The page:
- Developer: Flux Game Studio
- Publisher: Game Mill Entertainment
- Price: £34.99 / $39.99
- Release Date: 24/11/2020
- Review code provided by Game Mill Entertainment
Introducing: Cobra Kai: The Karate Kid Saga Continues Switch Review
36 years after the first Karate Kid movie LaRusso and Lawrence come face to face yet again, this time they are leading their own Dojos. The Karate Kid Saga Continues runs along side the popular TV series which strangely moved from YouTube Premium over to Netflix. The video game is a side scrolling beat ’em up offering a choice of 2 storylines and a plethora of skills to pick up & learn as you progress through the 28 levels. Cobra Kai: The Karate Kid Saga Continues is an authentic experience with the original actors offering their vocal talents complete with an exclusive soundtrack brought to you from the creators of the show. Whose side will you pick, Miyagi Do Karate or Cobra Kai?
Even though the game offers 2 storylines depending on which Sensei you choose the outcomes and scenarios are pretty much the same with cutscenes and dialogue changing slightly. Unless you are a massive fan of Karate Kid there is little to no incentive to playthrough the game twice. The story of the game runs parallel with season 2 of Cobra Kai, so it would pay to watch the show before playing the game so you are accustomed to the characters and premise of the franchise.
When I think of beat ’em ups, titles like Double Dragon, Battletoads, TMNT and the unforgettable Streets Of Rage series comes to mind. 2020 also saw the release of the long awaited 4th instalment of SOR and after a 26 year hiatus it was a real return to form. So is Cobra Kai: The Karate Kid Saga Continues a meaningless release to earn a quick buck whilst the franchise is riding the crest of a wave or does the game pack a punch worthy of a seat amongst the greats that were mentioned earlier?
Cobra Kai has an extensive campaign with 4 playable characters to choose from depending on which dojo you pick which you can quickly swap between by the press of a button. The beat ’em up also includes offline 2 player co-op. I am surprised by the lack of online capabilities especially with the premium price tag but it doesn’t ruin the experience and isn’t a complete deal breaker.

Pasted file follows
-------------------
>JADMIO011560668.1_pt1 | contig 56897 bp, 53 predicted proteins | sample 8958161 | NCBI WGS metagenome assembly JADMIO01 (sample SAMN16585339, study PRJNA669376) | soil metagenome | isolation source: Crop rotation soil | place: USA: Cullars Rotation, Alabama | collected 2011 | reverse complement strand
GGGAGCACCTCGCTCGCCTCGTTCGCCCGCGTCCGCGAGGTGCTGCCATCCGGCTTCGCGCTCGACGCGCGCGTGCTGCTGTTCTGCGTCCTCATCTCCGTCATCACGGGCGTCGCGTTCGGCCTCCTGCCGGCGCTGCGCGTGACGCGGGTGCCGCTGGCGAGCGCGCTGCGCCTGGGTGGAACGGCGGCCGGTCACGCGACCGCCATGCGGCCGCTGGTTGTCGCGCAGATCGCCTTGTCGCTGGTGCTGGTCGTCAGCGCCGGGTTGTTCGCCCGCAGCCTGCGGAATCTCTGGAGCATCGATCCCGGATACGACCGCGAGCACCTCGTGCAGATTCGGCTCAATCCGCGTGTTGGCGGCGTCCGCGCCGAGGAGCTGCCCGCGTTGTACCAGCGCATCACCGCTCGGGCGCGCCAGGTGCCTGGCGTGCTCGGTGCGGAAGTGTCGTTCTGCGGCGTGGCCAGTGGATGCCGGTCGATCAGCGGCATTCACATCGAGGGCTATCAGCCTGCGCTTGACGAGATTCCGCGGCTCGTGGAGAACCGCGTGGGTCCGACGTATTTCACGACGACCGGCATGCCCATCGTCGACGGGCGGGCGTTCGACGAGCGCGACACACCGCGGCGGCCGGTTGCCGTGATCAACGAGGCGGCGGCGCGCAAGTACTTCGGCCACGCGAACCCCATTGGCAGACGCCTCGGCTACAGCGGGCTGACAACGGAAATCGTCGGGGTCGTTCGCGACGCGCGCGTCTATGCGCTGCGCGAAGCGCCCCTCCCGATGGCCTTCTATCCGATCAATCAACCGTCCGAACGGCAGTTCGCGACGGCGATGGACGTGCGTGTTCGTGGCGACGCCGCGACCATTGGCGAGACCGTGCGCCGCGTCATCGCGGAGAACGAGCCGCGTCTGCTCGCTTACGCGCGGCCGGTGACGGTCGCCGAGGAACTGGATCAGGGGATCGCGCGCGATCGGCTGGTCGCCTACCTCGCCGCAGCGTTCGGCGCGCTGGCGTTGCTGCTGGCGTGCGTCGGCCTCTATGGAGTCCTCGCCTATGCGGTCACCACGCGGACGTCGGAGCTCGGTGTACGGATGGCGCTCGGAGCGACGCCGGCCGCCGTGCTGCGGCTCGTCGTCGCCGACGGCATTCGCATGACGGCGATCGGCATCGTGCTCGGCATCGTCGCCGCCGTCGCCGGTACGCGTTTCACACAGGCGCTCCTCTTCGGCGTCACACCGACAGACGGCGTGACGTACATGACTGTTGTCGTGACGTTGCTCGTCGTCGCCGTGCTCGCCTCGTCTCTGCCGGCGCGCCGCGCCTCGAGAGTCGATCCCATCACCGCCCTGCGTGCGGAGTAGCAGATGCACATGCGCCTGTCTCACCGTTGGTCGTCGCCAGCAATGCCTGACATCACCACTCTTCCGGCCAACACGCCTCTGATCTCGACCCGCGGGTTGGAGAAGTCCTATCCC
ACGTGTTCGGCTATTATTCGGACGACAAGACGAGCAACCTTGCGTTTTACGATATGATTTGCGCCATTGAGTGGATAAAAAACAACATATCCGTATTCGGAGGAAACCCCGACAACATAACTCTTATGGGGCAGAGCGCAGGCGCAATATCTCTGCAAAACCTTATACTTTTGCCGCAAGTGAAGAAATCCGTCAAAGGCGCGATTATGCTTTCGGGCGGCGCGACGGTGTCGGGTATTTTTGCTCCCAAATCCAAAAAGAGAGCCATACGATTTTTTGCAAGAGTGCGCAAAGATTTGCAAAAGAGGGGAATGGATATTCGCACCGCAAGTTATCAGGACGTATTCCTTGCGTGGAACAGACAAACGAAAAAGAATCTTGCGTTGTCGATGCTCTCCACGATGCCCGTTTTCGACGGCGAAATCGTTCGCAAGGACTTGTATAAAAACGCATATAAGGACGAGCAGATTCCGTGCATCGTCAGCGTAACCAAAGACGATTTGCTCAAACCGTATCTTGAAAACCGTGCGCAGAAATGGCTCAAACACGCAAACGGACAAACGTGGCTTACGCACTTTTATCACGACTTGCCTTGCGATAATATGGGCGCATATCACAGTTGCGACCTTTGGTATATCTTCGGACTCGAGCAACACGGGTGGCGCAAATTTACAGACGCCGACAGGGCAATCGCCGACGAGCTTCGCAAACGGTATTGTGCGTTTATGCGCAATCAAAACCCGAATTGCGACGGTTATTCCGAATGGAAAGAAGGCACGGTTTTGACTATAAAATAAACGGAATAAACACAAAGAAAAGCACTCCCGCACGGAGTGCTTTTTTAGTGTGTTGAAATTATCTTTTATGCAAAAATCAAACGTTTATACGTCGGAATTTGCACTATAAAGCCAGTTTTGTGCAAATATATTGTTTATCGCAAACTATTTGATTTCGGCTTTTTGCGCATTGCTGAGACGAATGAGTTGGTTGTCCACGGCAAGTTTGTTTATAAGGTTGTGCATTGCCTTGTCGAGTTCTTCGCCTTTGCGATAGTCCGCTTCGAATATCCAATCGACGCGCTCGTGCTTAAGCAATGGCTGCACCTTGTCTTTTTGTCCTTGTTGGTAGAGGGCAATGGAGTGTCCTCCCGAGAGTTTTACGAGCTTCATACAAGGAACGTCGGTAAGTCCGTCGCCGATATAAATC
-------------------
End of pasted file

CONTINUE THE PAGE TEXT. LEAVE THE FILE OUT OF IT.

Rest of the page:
Wax On, Wax Off
The main hub and level selection is built on a map of West Valley, navigating around to pick a level can be fiddly at times especially when the path’s T off into other areas of the map. On many occasions I found myself back tracking because the analogue stick would register an incorrect direction. You can also select your Dojo HQ, here you can keep track of your achievements and spend your hard earned in-game cash named karate tokens on new skills. When changing and picking new skills, it feels familiar and natural.
The developers Flux have chosen to use the popular skill tree layout which seems to be the go to formula these days in games that have RPG style gameplay. To keep the game feeling fresh some of the tiers have multiple options once you pick a skill the others are lost, making each playthrough unique. For a small fee you can reset your skills if you feel like mixing things up.
The levels themselves are based on points of interest in West Valley from the Shopping Mall to the High School. The stages can feel a bit lengthy with some of the main levels lasting around 20 minutes. This can take its toll on you when you are constantly button bashing, but as the tagline for the Cobra Kai Dojo states show ‘No Mercy’. The Controls at first seem straightforward to pick up but the more you play and learn new combos there is a sense of skill that is needed to master the game. Yes, you can frantically press random buttons to get through the level but it will take a real student to learn the endless combinations needed to impress your sensei.
No Such Thing As Bad Student, Only Bad Teacher
The one thing that lets the game down is the art style, the developers have decided to go down the 2.5D route but the end result feels like a well polished Dreamcast game. The cutscenes felt out of place as well with the characters moving out of time to the narrative. Long after the text has finished they are still silently talking waiting for you to press confirm. Talking about pressing to confirm, another annoyance was that you had to hold the button down for 5 seconds to confirm the decision. Whether it was to accept an option, pick a skill or even to go back to the menu there was a lot of time wasted.
If you are a fan of the series then the music and narrative would come to no surprise. The soundtrack offers 80s hair metal and the narrative is just as cheesy, but that is what makes the game feel authentic and enjoyable. I lost count how many times some one said ‘Kick Ass’.
Cobra Kai: The Karate Kid Saga Continues is far from a perfect game with the long drawn-out levels and the art style making it feel like an old port rather than a brand new game. But if you look past that, Cobra Kai is a rewarding and fun side scrolling beat ’em up that can be enjoyed on your own or with your friends in multiplayer co-op as long as its offline. The endless skill combinations and achievements will keep you playing for hours. The hardest choice will be which Dojo will you playthrough with first. Personally I chose the badass that is Johnny Lawrence.
- Narrative voiced by the original actors
- Over 40 skills to learn and master
- 28 levels to fight through
- Authentic addition to the Cobra Cai franchise
- Levels are too long
- The art style feels dated
- Holding a button down for 5 seconds to choose any option is way too long